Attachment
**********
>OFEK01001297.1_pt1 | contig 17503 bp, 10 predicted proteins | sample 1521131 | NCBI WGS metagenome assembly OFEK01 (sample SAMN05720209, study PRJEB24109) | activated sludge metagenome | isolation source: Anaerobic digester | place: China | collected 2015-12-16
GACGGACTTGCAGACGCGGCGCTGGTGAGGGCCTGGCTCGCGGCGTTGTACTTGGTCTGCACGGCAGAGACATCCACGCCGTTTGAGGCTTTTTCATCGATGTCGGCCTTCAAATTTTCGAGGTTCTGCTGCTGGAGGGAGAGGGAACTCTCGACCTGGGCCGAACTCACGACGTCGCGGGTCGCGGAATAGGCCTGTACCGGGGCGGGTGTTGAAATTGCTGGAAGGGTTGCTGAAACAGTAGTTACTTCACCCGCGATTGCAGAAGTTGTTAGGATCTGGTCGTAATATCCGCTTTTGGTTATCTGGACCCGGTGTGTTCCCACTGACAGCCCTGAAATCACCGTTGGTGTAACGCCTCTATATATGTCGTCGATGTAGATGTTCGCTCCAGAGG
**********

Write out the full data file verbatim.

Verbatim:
>OFEK01001297.1_pt1 | contig 17503 bp, 10 predicted proteins | sample 1521131 | NCBI WGS metagenome assembly OFEK01 (sample SAMN05720209, study PRJEB24109) | activated sludge metagenome | isolation source: Anaerobic digester | place: China | collected 2015-12-16
GACGGACTTGCAGACGCGGCGCTGGTGAGGGCCTGGCTCGCGGCGTTGTACTTGGTCTGCACGGCAGAGACATCCACGCCGTTTGAGGCTTTTTCATCGATGTCGGCCTTCAAATTTTCGAGGTTCTGCTGCTGGAGGGAGAGGGAACTCTCGACCTGGGCCGAACTCACGACGTCGCGGGTCGCGGAATAGGCCTGTACCGGGGCGGGTGTTGAAATTGCTGGAAGGGTTGCTGAAACAGTAGTTACTTCACCCGCGATTGCAGAAGTTGTTAGGATCTGGTCGTAATATCCGCTTTTGGTTATCTGGACCCGGTGTGTTCCCACTGACAGCCCTGAAATCACCGTTGGTGTAACGCCTCTATATATGTCGTCGATGTAGATGTTCGCTCCAGAGG